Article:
Chris Goldstein is a cannabis reform advocate and teaches the "Marijuana in the Media" class at Temple University's Journalism Department.
There were 19,730 people arrested in Pennsylvania last year for having less than 30 grams of marijuana.
That is equal to heroin, cocaine, meth, opiates, and all other drug possession arrests combined, according to my new review of data in the Pennsylvania Uniform Crime Reporting System.
According to a RAND Corporation report, a single marijuana arrest costs $1,266 in Vermont.
That means Pennsylvania police departments may have spent up to $25 million tax dollars in 2016 catching people with a dime bag and glass pipe or someone with a pre-rolled joint.
When these otherwise law-abiding citizens get to Pennsylvania courts, taxpayers may spend another $1,000 per offender, or $20 million, on processing and supervision.
That's at least $45 million in taxes we might be wasting every year on busting people for weed ... during the biggest budget crunch in memory.
Some additional findings:
District Attorneys and judges offer a wide array of outcomes from a plea to disorderly persons citations, expensive diversions, and even a full criminal convictions.
Philadelphia decriminalized marijuana and issues tickets for a code violation. The offenses are not crimes, there is no permanent record or chance of jail and supervision for the person cited.
Philly went from about 5,500 marijuana possession arrests every year down to less than 636 arrests in 2016. Just under 1,400 code violation notices were issued in 2015.
Meanwhile the Philadelphia police are catching more people with dangerous drugs such heroin and cocaine (3,775), flipping the statewide trends upside down, and saving about $4 million per year.
Pittsburgh and Harrisburg downgraded marijuana to a summary violation. Those are smart moves, but a summary is still a crime and comes with a five year record. It can be expunged, but it's not automatic and really requires hiring a lawyer.
That searchable record comes with years of negative consequences. Those consequences included lost employment, students loans or the chance at military service. With a record, parents can face custody issues and residents may have a tough time with some firearms permits.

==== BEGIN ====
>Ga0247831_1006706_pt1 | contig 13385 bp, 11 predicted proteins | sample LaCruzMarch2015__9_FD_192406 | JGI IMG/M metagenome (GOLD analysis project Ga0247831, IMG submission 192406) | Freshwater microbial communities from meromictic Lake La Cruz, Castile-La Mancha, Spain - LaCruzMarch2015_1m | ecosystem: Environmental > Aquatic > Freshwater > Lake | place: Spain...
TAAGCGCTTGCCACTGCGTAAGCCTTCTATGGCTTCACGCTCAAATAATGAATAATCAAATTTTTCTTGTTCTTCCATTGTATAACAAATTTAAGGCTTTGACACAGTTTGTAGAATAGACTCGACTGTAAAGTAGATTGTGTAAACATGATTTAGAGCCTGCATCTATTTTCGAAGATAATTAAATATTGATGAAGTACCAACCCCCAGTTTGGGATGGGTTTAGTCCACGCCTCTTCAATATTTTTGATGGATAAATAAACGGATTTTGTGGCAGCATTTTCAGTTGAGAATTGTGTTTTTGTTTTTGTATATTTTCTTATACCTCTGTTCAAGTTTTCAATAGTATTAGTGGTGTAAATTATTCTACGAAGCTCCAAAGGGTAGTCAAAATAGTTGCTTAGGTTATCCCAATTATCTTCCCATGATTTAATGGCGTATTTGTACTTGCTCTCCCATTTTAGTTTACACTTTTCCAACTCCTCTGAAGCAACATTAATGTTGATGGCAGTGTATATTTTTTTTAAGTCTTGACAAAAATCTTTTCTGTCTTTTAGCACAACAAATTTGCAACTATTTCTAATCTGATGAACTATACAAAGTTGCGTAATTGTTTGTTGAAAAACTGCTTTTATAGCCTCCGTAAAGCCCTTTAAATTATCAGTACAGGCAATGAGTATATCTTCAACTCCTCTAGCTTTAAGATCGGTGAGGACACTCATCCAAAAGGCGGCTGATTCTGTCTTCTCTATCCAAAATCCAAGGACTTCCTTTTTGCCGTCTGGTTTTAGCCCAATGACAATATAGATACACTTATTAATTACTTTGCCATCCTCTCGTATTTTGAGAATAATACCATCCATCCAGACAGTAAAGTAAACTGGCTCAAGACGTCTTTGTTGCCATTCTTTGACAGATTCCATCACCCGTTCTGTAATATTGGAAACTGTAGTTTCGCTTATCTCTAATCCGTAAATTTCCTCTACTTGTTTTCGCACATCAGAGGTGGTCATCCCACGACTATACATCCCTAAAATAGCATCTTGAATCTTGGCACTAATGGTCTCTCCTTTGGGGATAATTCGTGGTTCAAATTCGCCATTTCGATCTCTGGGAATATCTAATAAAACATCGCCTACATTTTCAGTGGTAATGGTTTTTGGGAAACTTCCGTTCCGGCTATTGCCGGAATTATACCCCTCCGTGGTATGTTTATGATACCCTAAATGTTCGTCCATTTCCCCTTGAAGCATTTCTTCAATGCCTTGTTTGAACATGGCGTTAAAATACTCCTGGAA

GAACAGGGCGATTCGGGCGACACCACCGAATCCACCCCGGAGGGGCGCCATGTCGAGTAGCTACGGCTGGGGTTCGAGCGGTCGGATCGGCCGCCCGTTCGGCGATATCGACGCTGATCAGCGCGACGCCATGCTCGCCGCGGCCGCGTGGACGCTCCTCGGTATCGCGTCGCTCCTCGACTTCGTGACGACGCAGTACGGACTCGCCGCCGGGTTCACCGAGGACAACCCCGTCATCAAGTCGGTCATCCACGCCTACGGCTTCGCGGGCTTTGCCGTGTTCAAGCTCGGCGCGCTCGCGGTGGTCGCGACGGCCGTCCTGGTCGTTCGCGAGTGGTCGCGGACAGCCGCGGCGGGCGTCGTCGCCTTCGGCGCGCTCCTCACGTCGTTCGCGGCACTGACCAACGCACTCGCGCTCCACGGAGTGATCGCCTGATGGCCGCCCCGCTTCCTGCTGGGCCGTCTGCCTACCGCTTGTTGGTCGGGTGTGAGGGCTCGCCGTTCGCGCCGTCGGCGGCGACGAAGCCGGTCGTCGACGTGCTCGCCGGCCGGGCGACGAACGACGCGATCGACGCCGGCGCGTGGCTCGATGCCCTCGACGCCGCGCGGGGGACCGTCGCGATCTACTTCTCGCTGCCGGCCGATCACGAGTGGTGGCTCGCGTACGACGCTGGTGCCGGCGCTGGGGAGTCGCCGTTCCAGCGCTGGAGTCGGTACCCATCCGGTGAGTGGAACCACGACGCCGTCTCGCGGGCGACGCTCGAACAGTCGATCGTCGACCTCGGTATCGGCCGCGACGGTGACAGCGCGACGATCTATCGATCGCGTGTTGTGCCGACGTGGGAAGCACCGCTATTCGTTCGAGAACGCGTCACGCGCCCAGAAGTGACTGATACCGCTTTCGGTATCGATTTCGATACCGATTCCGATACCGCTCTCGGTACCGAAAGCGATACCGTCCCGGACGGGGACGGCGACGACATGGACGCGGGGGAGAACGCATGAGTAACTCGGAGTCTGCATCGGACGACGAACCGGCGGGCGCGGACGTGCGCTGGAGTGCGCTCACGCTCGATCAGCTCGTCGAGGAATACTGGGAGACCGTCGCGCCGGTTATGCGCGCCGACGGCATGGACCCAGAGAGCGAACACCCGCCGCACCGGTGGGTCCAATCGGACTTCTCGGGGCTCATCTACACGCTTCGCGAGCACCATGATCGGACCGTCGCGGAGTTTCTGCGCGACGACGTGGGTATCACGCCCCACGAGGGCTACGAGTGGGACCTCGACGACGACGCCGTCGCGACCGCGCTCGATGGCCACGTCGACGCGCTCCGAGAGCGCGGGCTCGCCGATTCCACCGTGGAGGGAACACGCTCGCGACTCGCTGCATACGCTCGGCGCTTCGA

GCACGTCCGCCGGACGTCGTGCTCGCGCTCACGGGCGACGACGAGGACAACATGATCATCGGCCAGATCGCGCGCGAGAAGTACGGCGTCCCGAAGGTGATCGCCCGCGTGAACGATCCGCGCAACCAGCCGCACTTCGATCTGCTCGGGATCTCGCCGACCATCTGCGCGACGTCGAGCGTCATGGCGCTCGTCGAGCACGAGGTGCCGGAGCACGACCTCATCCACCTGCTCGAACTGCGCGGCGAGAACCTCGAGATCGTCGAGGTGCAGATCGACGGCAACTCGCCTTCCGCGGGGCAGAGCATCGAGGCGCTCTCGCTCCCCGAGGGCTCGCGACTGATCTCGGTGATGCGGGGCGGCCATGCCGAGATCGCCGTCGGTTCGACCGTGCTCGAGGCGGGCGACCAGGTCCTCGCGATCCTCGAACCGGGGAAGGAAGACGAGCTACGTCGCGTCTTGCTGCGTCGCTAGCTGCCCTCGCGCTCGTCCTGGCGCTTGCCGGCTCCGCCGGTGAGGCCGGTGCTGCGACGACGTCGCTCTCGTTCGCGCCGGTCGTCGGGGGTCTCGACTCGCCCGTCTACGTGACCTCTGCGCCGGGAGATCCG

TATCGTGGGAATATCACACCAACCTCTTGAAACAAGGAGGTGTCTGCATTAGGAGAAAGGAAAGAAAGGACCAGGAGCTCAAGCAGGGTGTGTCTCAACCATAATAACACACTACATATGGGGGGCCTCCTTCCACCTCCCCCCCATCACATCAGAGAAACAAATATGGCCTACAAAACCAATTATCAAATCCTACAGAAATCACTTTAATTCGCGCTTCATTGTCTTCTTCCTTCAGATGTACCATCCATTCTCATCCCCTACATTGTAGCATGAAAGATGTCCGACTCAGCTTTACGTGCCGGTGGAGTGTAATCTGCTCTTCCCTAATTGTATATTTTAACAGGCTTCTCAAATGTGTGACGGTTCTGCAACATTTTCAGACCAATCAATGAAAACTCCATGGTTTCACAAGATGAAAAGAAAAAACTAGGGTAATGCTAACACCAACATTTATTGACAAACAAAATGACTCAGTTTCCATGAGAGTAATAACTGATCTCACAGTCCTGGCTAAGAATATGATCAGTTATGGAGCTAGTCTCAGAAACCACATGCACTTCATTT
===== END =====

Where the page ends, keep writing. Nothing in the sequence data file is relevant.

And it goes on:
Clearly, young adults bear the brunt of this marijuana enforcement focus. These college students and hard working members of our community are getting caught up in the criminal justice system right in their prime.
Editorial Boards at the Inquirer, Reading Eagle, York Daily Record, and newspapers across the Commonwealth have found common ground with many politicians and Gov. Wolf in supporting marijuana decriminalization.
State Rep. Barry Jozwiak (R., Berks), a former state trooper (pictured above), said last month that he would reintroduce a bill in Harrisburg that would reduce the penalty for most possession cases from a misdemeanor to a summary offense. That could be a vehicle for a tangible shift. Nineteen states have already pragmatically decriminalized cannabis including Delaware, Maryland and Washington D.C.
It could not happen at a better time. I have already been tracking a disturbing increase in Pennsylvania marijuana arrests – especially in Philly's suburbs — over the last three years.
There is no such thing as a war on marijuana — criminal enforcement is waged against people, not a plant.
A century of criminal prohibition has done nothing to deter the medical or recreational use of cannabis by hundreds of thousands of Pennsylvanians every day.
We are wasting Pennsylvania's tax and police resources on interdicting individual behavior that is perfectly legal in eight states and our nation's capital.
For complete cannabis coverage, go to philly.com/cannabis.